Research shows there are two ages in a child’s life that are almost guaranteed to be stressful: year one and adolescence, says neuropsychologist Rick Hanson.
While our teens’ brains are remaking themselves, we parents are also shaking from our own storms, such as approaching menopause, marriage turmoil, or caring for aging parents. This stress is why Hanson asks parents to look at themselves before helping their stressed out teens build resilience.
“The model is us. If we build up a calm center for ourselves, we’re showing our kids how to do it,” says Hanson, author of the book Resilient: How to Grow an Unshakable Core of Calm, Strength, and Happiness. “If you know how to bring the stress meter down from a seven to a three by exercising control of your breathing, your heart rate, and your mind, you’ll be able to walk evenly over uneven ground.”
In fact, says Hanson, research shows the most direct way to teach your teenager resilience is to first clean up your side of the street; that’s where a parent has power. Recently, Your Teen spoke with Hanson about how parents can grow calm and happy cores, and how they can offer these practices to their teens, too.
Q: What’s the first step to building a calm center?
Hanson: To evaluate and choose to do it. I had my moment as a parent when I realized I was spending too much time in the red (anger) zone. Maybe you know that’s the last time you want to quarrel like that with your child.
Or, when you know life is tough, and you’re giving to everybody and feel like crap, you recognize that’s wrong. Choose to be on your own side and chill out for your kid’s sake—and there’s a sweetness for yourself there, too.
Q: How can parents learn to be calmer in everyday life?
Hanson: Breathing is the number one way to settle down the autonomic nervous system. Make your exhalations longer for a few breaths, and then breathe more evenly. When you’re in the middle of the fire: Exhale, then exhale again.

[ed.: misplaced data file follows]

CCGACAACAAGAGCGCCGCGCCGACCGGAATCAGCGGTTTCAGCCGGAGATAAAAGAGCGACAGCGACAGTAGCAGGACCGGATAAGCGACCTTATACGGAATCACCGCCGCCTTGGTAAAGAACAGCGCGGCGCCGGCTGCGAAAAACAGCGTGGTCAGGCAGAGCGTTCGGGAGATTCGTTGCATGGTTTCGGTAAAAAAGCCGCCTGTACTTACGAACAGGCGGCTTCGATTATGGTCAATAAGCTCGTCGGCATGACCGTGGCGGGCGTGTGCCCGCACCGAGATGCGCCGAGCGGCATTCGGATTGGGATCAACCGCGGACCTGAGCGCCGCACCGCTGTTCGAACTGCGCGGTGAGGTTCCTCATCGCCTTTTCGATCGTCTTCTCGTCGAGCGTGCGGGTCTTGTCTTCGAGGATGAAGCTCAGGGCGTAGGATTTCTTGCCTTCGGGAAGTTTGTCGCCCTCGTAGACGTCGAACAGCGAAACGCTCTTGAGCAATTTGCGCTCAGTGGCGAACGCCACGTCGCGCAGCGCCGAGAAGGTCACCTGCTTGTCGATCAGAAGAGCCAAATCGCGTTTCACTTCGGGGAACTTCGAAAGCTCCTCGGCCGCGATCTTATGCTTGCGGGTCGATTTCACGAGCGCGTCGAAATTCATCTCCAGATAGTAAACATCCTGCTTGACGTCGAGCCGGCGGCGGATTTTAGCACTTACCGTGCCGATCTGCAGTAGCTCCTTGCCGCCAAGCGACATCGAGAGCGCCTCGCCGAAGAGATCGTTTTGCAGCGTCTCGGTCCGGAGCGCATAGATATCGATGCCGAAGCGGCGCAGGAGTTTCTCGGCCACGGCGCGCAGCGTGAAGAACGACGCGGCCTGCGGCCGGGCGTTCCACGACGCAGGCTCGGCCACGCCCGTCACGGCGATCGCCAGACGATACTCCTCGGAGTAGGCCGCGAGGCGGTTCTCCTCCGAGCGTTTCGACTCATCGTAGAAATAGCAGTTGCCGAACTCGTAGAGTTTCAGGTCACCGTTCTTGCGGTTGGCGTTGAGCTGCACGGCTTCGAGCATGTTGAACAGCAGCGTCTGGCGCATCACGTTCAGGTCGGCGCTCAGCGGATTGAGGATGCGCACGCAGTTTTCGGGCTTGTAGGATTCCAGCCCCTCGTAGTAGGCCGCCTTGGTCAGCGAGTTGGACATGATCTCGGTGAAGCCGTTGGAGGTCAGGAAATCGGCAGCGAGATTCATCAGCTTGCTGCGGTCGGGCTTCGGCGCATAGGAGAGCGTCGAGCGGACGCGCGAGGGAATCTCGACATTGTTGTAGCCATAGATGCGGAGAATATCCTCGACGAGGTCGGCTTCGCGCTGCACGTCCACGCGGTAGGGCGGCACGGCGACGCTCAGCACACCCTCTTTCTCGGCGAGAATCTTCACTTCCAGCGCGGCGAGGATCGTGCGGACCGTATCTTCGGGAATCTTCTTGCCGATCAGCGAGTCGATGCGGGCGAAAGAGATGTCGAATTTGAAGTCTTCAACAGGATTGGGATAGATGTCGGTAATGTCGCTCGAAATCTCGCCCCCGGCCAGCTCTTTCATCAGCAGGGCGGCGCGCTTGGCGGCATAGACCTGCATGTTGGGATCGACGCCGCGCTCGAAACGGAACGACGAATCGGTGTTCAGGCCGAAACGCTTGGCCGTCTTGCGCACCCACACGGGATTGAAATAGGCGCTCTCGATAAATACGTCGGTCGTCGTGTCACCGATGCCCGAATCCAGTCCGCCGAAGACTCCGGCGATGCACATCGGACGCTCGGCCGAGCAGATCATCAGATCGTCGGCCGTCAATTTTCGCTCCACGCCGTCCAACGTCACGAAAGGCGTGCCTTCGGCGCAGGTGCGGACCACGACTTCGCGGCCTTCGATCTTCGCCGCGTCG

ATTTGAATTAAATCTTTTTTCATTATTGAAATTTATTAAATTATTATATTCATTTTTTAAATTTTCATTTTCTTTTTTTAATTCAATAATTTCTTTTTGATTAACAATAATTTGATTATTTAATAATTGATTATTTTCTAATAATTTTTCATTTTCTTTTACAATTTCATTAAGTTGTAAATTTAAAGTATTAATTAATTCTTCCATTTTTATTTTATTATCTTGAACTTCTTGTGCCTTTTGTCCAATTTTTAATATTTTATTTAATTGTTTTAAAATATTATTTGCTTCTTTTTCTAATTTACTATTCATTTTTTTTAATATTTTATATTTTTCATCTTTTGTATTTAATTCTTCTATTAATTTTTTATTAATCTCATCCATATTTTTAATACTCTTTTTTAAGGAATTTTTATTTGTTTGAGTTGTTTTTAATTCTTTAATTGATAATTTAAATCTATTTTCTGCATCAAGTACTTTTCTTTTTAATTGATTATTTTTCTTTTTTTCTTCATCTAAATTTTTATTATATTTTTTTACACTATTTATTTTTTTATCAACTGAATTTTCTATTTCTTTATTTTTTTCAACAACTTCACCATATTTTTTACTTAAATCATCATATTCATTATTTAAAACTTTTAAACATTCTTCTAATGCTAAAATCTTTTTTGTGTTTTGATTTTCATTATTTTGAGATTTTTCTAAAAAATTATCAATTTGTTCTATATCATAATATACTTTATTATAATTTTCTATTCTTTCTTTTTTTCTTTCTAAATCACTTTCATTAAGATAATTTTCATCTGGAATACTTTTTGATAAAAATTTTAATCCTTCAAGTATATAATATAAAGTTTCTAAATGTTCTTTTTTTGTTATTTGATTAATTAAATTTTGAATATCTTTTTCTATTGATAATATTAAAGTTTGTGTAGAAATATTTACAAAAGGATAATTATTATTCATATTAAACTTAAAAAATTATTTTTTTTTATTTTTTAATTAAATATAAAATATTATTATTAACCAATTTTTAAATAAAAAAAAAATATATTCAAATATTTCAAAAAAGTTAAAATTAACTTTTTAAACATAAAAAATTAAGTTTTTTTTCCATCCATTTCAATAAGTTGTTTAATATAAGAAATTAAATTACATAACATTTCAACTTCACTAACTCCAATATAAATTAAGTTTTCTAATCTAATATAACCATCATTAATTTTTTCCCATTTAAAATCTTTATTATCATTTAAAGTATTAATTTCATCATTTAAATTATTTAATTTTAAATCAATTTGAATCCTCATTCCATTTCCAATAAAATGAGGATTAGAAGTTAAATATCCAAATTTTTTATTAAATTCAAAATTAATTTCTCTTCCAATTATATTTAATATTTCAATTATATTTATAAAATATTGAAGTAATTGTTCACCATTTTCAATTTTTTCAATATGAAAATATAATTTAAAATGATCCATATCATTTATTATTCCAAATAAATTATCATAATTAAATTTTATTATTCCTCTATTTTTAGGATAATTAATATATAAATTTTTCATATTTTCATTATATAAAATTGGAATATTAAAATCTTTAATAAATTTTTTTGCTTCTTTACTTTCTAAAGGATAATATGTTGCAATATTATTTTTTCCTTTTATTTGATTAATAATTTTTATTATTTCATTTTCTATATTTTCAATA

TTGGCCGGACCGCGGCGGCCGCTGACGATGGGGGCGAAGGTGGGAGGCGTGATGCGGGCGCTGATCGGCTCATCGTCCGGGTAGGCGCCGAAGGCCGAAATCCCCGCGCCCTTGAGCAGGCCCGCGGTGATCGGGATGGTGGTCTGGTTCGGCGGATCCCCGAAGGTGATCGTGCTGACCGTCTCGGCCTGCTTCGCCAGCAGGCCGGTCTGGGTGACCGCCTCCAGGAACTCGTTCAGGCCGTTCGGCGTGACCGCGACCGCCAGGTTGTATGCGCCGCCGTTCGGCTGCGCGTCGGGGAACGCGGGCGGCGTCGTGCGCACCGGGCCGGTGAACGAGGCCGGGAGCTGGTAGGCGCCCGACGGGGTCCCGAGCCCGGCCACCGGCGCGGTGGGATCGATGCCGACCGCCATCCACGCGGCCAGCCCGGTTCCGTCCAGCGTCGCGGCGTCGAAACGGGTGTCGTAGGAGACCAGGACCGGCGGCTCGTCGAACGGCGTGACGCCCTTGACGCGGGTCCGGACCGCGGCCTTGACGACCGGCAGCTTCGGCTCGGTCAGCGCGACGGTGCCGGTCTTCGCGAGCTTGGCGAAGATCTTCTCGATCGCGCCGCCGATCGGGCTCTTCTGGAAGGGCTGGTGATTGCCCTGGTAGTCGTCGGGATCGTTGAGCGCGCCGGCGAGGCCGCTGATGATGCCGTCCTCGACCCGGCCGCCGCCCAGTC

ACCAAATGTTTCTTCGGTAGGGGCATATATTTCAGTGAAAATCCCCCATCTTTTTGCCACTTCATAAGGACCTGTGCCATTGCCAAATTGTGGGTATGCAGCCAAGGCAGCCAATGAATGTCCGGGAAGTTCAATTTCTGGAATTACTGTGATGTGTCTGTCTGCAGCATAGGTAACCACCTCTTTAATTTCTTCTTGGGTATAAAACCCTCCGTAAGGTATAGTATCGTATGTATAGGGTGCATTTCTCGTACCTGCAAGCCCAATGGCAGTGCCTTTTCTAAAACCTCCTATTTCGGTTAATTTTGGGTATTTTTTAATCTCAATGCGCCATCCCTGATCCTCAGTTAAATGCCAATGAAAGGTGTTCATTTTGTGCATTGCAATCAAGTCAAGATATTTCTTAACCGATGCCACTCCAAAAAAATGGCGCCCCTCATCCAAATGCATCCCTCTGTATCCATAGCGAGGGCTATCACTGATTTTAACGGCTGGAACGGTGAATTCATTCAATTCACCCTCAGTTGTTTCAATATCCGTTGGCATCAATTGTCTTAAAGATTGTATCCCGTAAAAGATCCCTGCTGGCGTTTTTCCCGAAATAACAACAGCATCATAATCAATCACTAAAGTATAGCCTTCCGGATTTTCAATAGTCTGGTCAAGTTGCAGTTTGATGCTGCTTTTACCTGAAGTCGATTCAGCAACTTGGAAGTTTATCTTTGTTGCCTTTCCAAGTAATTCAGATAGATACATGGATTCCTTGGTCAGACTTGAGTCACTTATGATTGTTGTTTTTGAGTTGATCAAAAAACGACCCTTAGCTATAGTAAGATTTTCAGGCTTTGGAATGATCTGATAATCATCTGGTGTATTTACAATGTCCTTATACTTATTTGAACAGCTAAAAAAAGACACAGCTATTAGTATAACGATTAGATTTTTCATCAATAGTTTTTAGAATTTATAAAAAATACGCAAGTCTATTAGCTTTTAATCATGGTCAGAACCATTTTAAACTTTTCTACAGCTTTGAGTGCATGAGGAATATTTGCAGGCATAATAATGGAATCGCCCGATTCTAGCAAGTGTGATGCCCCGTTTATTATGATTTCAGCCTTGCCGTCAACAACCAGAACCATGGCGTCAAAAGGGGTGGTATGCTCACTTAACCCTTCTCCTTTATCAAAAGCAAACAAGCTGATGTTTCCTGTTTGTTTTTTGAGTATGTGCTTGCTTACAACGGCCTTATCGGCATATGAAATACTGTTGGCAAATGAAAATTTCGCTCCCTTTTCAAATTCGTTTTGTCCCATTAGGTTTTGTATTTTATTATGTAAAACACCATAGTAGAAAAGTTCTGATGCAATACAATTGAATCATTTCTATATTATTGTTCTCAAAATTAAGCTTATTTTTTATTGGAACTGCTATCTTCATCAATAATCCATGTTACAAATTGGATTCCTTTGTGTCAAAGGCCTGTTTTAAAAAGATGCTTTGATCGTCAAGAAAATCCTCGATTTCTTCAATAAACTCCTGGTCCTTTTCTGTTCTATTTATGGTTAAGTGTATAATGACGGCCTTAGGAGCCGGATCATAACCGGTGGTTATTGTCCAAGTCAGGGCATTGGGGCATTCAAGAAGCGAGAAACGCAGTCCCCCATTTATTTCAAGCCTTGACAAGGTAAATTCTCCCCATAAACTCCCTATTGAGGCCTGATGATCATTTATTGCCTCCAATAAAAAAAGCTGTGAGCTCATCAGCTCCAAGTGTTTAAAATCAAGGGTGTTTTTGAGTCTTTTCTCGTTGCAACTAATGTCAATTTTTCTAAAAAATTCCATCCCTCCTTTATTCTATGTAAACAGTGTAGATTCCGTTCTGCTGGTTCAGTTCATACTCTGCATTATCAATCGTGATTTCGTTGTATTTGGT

Another tip: Slow it down. Quarrels go fast, and we say things too quickly. By slowing it down and observing what’s happening, we’re allowing the prefrontal cortex — a powerfully slow part of our brain that plans complex cognitive behavior — to catch up with the fire engine amygdala and your stress hormones.
Q: So that’s the calm part. What about the happy part of our unshakable core?
Hanson: It’s powerful and scientifically proven that having a dozen positive moments for seconds at a time throughout the day pull us out of the red zone and into the yellow and green zones.
Notice the positive, authentic moments of feeling good: you finish a task; you look out the window and it’s a decent day; someone sends you a funny cat video; you have a nice moment with a friend. By having these moments and realizing these moments are good, you’re lowering your heart rate and your blood pressure.
While those little irritations and hurts add up and wear us down, it’s the little things that bring us up.
Q: How does experiencing ordinary joys make parents more centered in the long run?
Hanson: Technically, the easy part is to have a good moment, which happens even when we’re busy. The tricky but wonderful part is using these moments to change your body. I tell people there are three steps to turn these experiences into lasting change:
- Look for the good.
- Lengthen the feeling by staying with it for 5, 10, or 20 seconds.
- Incorporate the feeling into your body. Place your hand over your heart and notice it slowing or feel the warmth of a tender moment.
There’s a saying in brain science that the neurons that fire together, wire together. The longer and more broadly you fire the positive neurons, the more your body is primed to focus on the good. It’s a way to hack our brain’s system of focusing on the negative.
When we hardwire happiness by experiencing it, feeling it in our body, and noticing what’s rewarding about it, we can be calmer in the face of tribulations.